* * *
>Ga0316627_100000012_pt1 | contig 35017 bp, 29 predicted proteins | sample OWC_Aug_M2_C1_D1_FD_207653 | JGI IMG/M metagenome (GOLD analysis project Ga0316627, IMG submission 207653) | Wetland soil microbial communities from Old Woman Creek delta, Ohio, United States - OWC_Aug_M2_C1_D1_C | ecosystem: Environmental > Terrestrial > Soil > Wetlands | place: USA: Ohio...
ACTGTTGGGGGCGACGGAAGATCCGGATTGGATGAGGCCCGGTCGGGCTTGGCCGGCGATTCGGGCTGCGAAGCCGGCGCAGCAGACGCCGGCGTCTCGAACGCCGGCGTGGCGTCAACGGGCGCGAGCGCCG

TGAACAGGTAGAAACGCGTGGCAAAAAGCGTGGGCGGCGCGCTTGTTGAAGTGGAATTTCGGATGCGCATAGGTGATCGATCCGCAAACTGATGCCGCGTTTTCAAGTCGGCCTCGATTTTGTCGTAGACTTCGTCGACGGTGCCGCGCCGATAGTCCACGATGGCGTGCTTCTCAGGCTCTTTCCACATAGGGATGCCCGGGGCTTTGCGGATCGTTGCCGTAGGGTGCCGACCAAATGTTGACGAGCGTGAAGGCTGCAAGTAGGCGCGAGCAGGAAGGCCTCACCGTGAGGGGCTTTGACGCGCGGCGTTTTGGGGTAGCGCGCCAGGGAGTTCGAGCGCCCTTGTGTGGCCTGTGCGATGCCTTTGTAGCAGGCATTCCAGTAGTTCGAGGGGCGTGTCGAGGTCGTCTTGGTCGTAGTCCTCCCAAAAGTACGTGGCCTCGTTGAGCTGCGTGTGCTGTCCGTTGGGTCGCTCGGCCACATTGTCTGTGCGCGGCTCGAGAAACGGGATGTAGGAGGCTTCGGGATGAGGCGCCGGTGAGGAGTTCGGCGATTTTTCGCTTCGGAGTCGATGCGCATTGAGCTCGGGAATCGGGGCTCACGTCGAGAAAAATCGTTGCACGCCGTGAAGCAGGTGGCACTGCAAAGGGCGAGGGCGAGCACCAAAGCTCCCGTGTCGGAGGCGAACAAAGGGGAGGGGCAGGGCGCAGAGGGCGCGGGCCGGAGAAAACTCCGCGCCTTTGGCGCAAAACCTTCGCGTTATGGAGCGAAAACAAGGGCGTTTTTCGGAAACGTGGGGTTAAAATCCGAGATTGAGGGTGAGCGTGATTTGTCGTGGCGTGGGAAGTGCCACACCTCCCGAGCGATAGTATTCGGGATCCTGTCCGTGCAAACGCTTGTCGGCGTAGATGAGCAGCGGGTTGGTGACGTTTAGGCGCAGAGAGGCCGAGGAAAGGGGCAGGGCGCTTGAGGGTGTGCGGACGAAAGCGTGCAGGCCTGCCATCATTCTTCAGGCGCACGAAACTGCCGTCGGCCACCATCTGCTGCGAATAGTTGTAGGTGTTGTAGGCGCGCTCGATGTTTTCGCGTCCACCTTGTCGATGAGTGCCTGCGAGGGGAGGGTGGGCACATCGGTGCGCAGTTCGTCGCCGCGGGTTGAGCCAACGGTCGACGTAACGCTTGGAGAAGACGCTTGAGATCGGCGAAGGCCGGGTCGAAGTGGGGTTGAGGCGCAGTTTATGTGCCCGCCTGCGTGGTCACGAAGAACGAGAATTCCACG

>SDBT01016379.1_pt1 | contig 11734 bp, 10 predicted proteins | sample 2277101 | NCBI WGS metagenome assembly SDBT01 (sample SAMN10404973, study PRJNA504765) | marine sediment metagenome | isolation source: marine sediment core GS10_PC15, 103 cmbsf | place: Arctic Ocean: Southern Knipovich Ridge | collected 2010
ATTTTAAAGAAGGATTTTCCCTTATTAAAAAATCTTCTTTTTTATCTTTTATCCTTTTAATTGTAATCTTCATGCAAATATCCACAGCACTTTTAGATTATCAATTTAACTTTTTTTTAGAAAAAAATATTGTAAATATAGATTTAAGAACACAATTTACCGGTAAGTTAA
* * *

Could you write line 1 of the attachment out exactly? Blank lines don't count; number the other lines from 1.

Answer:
>Ga0316627_100000012_pt1 | contig 35017 bp, 29 predicted proteins | sample OWC_Aug_M2_C1_D1_FD_207653 | JGI IMG/M metagenome (GOLD analysis project Ga0316627, IMG submission 207653) | Wetland soil microbial communities from Old Woman Creek delta, Ohio, United States - OWC_Aug_M2_C1_D1_C | ecosystem: Environmental > Terrestrial > Soil > Wetlands | place: USA: Ohio...